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I'm trying to store and manipulate frames of data streaming off of the camera preview. The code to do this is pretty simple (even with converting YUV->RGB), but the framerate is terrible.

If I do nothing but open the preview and write out all the YUV data (640x480 * 1.5 for YUV format), my framerate is less than 8FPS. If I don't do any storage, framerate goes up to 100FPS (which means the callback must be uncoupled from the hardware, but that's no big deal).

Before I keep fighting this, am I just dealing with a limitation in my hardware? Is it unreasonable to ask the phone to store 461k thirty times per second? I realize that it's 13megs/second, but I'm reusing the allocated space. So it's not a memory question, it's a processing speed question, and I honestly don't know if that's an unreasonable request.

Has anyone else tried to manipulate data streamed off of an Android camera?

Thanks for taking the time to read this.

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In case anyone cares, I eventually decided to punt on this, and sent the buffer on to JNI, which can process the data far faster. – BrandG Aug 14 '12 at 13:40

My first question is, do you use Previewcallbacks in order to process bytes coming from the Preview ?

If yes, a method to improve the framerate is to use a preview Callback with buffers. See http://developer.android.com/reference/android/hardware/Camera.html#setPreviewCallbackWithBuffer%28android.hardware.Camera.PreviewCallback%29 for a reference.

Another nice possibility is to put your processing in a separated thread. Here's an example :

private ExecutorService processingExecutor;
// ...
this.processingExecutor = Executors.newSingleThreadExecutor();
public void onPreviewFrame(final byte[] data, final Camera camera) {

    processingExecutor.execute(new Runnable() {
        public void run() {
            processImage(data);
        }
    });
    // update your view here

    camera.addCallbackBuffer(data);
}

protected void processImage(byte[] data) {
    // do you processing here

}

Don't forget that the Views can only be updated from the UI thread.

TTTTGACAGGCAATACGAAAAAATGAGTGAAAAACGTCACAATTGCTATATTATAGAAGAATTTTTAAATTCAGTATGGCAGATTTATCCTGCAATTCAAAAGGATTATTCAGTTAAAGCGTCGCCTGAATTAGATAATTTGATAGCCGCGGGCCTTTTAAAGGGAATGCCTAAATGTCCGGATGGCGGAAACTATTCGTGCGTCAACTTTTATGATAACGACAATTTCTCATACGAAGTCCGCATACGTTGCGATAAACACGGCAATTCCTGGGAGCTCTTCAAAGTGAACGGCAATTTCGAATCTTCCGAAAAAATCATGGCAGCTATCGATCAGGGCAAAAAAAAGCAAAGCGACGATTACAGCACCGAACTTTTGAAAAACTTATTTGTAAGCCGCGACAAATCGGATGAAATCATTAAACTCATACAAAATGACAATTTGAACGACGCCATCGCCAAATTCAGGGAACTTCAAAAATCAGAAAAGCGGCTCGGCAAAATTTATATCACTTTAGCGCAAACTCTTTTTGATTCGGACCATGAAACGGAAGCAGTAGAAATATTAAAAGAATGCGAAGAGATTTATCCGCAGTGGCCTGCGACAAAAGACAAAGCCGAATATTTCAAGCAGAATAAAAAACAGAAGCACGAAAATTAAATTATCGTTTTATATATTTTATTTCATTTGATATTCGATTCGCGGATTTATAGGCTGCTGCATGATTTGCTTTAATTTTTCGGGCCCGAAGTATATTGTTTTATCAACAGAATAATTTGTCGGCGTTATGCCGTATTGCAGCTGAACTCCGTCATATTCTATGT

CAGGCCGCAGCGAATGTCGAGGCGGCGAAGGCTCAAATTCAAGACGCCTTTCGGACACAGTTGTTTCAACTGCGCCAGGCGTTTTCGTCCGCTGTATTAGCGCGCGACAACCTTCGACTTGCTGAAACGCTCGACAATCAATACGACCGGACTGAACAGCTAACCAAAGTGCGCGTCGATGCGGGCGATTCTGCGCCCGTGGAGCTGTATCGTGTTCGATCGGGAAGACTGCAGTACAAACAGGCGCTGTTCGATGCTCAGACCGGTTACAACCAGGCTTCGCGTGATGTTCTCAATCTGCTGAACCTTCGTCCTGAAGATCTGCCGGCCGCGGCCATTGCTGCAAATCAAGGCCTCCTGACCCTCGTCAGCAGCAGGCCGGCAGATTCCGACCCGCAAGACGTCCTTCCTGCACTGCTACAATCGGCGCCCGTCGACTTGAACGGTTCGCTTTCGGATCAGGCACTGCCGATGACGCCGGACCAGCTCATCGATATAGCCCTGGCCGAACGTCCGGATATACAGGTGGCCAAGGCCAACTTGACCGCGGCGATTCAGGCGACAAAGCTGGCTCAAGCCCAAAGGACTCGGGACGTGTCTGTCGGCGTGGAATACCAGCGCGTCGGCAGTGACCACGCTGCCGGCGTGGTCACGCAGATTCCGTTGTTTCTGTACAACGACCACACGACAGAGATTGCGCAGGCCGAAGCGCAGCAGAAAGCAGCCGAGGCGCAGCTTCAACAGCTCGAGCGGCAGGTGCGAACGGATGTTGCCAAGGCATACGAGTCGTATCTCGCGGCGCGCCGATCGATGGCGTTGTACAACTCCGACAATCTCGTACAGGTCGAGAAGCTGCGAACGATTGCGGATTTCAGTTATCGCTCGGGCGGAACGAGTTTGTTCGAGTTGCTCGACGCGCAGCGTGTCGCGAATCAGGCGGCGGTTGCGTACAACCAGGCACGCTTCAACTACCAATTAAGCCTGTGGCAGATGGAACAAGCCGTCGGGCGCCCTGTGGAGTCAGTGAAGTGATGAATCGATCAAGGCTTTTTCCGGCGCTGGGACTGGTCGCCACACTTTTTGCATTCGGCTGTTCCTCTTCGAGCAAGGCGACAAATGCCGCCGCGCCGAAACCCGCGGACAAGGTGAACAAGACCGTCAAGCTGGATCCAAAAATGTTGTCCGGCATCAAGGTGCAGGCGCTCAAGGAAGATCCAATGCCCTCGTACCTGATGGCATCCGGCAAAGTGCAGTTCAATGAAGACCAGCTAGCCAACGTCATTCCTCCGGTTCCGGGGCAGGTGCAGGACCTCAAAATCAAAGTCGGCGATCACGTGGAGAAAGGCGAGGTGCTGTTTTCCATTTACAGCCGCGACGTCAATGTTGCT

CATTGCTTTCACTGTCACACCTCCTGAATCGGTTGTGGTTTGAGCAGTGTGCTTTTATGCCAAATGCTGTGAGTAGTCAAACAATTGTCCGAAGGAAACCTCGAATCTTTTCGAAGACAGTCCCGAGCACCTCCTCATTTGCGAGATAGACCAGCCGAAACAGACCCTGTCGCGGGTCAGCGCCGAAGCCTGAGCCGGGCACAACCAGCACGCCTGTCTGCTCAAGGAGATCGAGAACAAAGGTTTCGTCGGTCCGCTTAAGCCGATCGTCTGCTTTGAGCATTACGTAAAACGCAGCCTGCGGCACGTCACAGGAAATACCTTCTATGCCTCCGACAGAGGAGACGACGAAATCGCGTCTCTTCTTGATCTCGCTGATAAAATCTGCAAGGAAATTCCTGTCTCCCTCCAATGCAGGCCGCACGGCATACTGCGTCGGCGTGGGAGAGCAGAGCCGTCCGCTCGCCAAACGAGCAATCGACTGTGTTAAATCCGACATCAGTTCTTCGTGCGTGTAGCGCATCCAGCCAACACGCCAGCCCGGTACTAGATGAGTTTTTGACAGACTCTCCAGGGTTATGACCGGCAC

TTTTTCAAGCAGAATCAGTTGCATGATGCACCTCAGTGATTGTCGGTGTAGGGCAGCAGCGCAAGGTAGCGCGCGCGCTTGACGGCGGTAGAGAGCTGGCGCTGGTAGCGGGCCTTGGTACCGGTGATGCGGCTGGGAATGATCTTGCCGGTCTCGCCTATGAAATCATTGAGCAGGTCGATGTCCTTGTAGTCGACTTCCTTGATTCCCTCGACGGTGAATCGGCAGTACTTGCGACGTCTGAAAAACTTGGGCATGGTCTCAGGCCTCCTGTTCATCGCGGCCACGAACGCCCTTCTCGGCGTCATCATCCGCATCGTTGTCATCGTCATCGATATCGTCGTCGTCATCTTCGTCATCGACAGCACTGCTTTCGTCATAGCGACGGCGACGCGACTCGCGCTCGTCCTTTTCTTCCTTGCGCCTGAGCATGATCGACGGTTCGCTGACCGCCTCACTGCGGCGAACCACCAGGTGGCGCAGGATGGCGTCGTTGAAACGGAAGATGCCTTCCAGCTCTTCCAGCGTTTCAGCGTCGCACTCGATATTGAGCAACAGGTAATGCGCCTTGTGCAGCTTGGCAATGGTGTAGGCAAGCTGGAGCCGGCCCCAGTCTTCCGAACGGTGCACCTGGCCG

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Thanks very much. I'm sorry it took so long to respond. I'd mostly given up on this and started processing on the JNI side. I'll look at the buffered callbacks and see if that improves my speed (can't imagine that it wouldn't, with all of the allocation it should save). – BrandG Feb 27 '13 at 20:42

From the description of the question, I am clear that the issue is purely due to the very high datarate of your file-write into the system. As you have rightly pointed out, storing 30 VGA (640x480) images amounts to 13.2 MBytes/sec, which is roughly 106 Mbits/sec. This is extremely high data-rate and storing the same would require a very high speed storage media along with relevant software changes.

If you are storing the uncompressed YUV frames into SD-Card, from the specifications of the SD-Card, you can find that you would require a UHS class of card. Please refer to this link for more details on the same: http://en.wikipedia.org/wiki/Secure_Digital#Speed_Class_Rating

If you are storing into internal flash memory, you would have to find out the max. data transfer rate of your memory device to know your theoretical limits.

To summarize, if you wish to store 30 VGA frames/sec, then

  1. The file write would have to be asynchronous in a separate thread as already pointed out by Alex Chap.

  2. The priority of this thread should be carefully chosen in order to ensure that it doesn't contend with other active threads in your system. File system writes at times can take some time and if your thread is blocked due to the file-system update, then you can potentially land up choking your system, if the priority is not carefully chosen.

  3. The number of buffers in the queue will have to be carefully chosen. The sink i.e. file-write of your YUV frames will be the slower part of the chain. In order to reuse a fixed set of buffers, you will have to determine the number of buffers which can handle the jitter in the system i.e. even though the file-write is slow, you can still keep continuing the capture of video frames. This will have a huge impact on the memory requirement of your use-case.

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